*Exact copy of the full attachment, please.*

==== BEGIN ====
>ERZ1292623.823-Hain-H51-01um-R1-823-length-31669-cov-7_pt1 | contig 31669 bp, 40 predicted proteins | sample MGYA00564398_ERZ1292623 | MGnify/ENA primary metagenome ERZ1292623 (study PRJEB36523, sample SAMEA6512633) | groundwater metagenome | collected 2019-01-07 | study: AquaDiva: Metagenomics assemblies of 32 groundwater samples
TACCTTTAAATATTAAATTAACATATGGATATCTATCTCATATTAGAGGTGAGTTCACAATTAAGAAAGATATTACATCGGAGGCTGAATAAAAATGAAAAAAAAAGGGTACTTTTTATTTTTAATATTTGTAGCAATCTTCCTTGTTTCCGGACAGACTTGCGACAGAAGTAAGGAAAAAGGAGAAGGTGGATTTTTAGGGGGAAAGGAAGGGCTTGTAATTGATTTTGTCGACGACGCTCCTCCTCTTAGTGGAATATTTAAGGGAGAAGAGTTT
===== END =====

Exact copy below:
>ERZ1292623.823-Hain-H51-01um-R1-823-length-31669-cov-7_pt1 | contig 31669 bp, 40 predicted proteins | sample MGYA00564398_ERZ1292623 | MGnify/ENA primary metagenome ERZ1292623 (study PRJEB36523, sample SAMEA6512633) | groundwater metagenome | collected 2019-01-07 | study: AquaDiva: Metagenomics assemblies of 32 groundwater samples
TACCTTTAAATATTAAATTAACATATGGATATCTATCTCATATTAGAGGTGAGTTCACAATTAAGAAAGATATTACATCGGAGGCTGAATAAAAATGAAAAAAAAAGGGTACTTTTTATTTTTAATATTTGTAGCAATCTTCCTTGTTTCCGGACAGACTTGCGACAGAAGTAAGGAAAAAGGAGAAGGTGGATTTTTAGGGGGAAAGGAAGGGCTTGTAATTGATTTTGTCGACGACGCTCCTCCTCTTAGTGGAATATTTAAGGGAGAAGAGTTT